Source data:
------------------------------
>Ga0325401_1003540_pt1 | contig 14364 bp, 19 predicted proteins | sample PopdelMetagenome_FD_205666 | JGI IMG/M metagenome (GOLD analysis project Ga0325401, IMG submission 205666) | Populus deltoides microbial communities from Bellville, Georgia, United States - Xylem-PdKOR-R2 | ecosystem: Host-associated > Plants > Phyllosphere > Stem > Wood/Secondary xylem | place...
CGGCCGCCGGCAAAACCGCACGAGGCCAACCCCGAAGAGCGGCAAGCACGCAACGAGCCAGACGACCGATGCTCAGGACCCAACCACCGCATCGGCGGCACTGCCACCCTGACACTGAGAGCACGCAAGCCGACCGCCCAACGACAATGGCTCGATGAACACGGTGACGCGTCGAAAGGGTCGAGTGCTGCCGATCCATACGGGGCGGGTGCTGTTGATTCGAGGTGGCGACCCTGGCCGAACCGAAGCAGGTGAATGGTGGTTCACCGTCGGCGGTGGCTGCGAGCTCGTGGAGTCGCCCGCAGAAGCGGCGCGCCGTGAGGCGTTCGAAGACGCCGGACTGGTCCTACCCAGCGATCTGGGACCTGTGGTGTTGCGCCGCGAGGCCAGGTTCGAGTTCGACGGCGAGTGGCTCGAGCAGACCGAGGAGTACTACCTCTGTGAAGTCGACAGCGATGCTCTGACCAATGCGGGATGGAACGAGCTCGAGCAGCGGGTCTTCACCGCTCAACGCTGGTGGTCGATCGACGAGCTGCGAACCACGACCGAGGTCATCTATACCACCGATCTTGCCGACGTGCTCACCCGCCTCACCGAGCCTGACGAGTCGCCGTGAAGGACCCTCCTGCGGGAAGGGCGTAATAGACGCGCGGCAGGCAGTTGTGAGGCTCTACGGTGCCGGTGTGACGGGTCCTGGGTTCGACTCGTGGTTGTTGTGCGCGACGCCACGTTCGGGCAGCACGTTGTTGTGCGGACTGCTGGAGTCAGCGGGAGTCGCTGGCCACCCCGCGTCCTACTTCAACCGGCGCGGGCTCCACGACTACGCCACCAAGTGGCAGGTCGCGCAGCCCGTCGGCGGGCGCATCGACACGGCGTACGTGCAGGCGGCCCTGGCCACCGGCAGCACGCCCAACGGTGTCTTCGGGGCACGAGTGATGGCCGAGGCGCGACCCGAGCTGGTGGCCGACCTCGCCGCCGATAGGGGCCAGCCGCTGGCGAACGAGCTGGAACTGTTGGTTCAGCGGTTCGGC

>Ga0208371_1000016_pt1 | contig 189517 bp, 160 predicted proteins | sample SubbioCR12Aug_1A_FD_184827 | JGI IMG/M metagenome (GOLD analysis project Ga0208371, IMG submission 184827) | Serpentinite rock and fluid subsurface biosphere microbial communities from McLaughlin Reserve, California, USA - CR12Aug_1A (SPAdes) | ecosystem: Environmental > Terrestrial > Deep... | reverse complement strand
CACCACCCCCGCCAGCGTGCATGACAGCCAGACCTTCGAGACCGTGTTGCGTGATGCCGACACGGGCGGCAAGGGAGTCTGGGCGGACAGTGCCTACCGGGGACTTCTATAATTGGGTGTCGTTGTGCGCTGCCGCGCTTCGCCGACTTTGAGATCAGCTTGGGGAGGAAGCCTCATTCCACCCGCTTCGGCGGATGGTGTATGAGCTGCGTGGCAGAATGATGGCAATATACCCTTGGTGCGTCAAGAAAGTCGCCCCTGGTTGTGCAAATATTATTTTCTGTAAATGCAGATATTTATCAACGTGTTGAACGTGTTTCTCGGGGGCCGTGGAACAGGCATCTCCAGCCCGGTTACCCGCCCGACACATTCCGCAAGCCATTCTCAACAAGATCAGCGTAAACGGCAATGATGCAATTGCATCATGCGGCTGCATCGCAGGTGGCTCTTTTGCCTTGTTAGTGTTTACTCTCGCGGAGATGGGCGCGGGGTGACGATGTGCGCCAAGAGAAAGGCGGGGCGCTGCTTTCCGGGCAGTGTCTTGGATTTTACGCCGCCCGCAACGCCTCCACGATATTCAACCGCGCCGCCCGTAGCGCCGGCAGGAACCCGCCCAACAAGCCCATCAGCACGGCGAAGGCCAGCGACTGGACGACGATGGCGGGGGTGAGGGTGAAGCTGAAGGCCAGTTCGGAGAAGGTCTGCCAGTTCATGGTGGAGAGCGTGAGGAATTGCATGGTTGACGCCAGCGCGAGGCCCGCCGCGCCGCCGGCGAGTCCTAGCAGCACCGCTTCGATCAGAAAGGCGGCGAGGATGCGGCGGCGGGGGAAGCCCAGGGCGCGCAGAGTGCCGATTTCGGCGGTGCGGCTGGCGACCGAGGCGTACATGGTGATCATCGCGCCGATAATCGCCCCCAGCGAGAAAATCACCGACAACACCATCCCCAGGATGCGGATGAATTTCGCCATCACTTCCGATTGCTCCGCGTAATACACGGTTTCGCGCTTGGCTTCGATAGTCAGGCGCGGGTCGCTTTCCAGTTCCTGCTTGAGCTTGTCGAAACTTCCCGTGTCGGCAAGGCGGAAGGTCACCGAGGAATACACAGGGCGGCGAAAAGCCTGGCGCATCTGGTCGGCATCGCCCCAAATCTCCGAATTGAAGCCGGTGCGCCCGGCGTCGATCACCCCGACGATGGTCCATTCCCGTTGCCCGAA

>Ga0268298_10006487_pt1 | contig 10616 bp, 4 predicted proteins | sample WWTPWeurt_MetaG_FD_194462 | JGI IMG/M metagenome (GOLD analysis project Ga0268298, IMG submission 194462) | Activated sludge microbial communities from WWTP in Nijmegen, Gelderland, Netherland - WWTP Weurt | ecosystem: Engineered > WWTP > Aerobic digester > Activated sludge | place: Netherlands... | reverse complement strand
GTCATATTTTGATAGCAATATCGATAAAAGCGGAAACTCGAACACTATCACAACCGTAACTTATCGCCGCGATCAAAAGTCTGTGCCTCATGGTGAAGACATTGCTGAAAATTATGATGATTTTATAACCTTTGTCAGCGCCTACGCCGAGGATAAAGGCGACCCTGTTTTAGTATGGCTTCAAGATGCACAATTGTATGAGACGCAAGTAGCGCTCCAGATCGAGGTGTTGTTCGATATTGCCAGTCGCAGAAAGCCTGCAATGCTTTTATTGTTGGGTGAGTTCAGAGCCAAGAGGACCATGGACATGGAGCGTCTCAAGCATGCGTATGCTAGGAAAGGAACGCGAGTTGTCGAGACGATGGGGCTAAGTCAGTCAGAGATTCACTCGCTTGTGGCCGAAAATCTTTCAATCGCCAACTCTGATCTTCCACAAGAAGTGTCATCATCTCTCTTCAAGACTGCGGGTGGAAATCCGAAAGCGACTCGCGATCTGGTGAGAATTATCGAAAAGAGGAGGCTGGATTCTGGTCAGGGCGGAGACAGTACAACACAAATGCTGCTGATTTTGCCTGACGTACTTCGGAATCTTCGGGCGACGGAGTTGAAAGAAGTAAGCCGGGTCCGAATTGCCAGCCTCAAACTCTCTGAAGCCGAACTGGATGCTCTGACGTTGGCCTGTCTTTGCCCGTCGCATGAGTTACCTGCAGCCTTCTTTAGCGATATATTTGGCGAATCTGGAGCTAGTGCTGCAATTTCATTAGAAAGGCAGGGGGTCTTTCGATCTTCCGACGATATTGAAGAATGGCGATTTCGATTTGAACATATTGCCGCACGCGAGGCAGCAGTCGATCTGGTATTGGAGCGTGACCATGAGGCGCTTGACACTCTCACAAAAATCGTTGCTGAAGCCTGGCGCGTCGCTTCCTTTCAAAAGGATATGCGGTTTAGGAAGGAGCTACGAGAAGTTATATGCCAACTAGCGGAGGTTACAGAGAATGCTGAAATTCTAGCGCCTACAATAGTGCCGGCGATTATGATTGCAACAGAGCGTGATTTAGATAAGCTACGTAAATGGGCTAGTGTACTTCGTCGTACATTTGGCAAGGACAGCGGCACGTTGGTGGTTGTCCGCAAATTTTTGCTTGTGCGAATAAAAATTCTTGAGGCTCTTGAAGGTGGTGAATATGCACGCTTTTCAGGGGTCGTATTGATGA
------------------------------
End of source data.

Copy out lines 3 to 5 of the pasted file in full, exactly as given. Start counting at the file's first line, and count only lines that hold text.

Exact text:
>Ga0208371_1000016_pt1 | contig 189517 bp, 160 predicted proteins | sample SubbioCR12Aug_1A_FD_184827 | JGI IMG/M metagenome (GOLD analysis project Ga0208371, IMG submission 184827) | Serpentinite rock and fluid subsurface biosphere microbial communities from McLaughlin Reserve, California, USA - CR12Aug_1A (SPAdes) | ecosystem: Environmental > Terrestrial > Deep... | reverse complement strand
CACCACCCCCGCCAGCGTGCATGACAGCCAGACCTTCGAGACCGTGTTGCGTGATGCCGACACGGGCGGCAAGGGAGTCTGGGCGGACAGTGCCTACCGGGGACTTCTATAATTGGGTGTCGTTGTGCGCTGCCGCGCTTCGCCGACTTTGAGATCAGCTTGGGGAGGAAGCCTCATTCCACCCGCTTCGGCGGATGGTGTATGAGCTGCGTGGCAGAATGATGGCAATATACCCTTGGTGCGTCAAGAAAGTCGCCCCTGGTTGTGCAAATATTATTTTCTGTAAATGCAGATATTTATCAACGTGTTGAACGTGTTTCTCGGGGGCCGTGGAACAGGCATCTCCAGCCCGGTTACCCGCCCGACACATTCCGCAAGCCATTCTCAACAAGATCAGCGTAAACGGCAATGATGCAATTGCATCATGCGGCTGCATCGCAGGTGGCTCTTTTGCCTTGTTAGTGTTTACTCTCGCGGAGATGGGCGCGGGGTGACGATGTGCGCCAAGAGAAAGGCGGGGCGCTGCTTTCCGGGCAGTGTCTTGGATTTTACGCCGCCCGCAACGCCTCCACGATATTCAACCGCGCCGCCCGTAGCGCCGGCAGGAACCCGCCCAACAAGCCCATCAGCACGGCGAAGGCCAGCGACTGGACGACGATGGCGGGGGTGAGGGTGAAGCTGAAGGCCAGTTCGGAGAAGGTCTGCCAGTTCATGGTGGAGAGCGTGAGGAATTGCATGGTTGACGCCAGCGCGAGGCCCGCCGCGCCGCCGGCGAGTCCTAGCAGCACCGCTTCGATCAGAAAGGCGGCGAGGATGCGGCGGCGGGGGAAGCCCAGGGCGCGCAGAGTGCCGATTTCGGCGGTGCGGCTGGCGACCGAGGCGTACATGGTGATCATCGCGCCGATAATCGCCCCCAGCGAGAAAATCACCGACAACACCATCCCCAGGATGCGGATGAATTTCGCCATCACTTCCGATTGCTCCGCGTAATACACGGTTTCGCGCTTGGCTTCGATAGTCAGGCGCGGGTCGCTTTCCAGTTCCTGCTTGAGCTTGTCGAAACTTCCCGTGTCGGCAAGGCGGAAGGTCACCGAGGAATACACAGGGCGGCGAAAAGCCTGGCGCATCTGGTCGGCATCGCCCCAAATCTCCGAATTGAAGCCGGTGCGCCCGGCGTCGATCACCCCGACGATGGTCCATTCCCGTTGCCCGAA

>Ga0268298_10006487_pt1 | contig 10616 bp, 4 predicted proteins | sample WWTPWeurt_MetaG_FD_194462 | JGI IMG/M metagenome (GOLD analysis project Ga0268298, IMG submission 194462) | Activated sludge microbial communities from WWTP in Nijmegen, Gelderland, Netherland - WWTP Weurt | ecosystem: Engineered > WWTP > Aerobic digester > Activated sludge | place: Netherlands... | reverse complement strand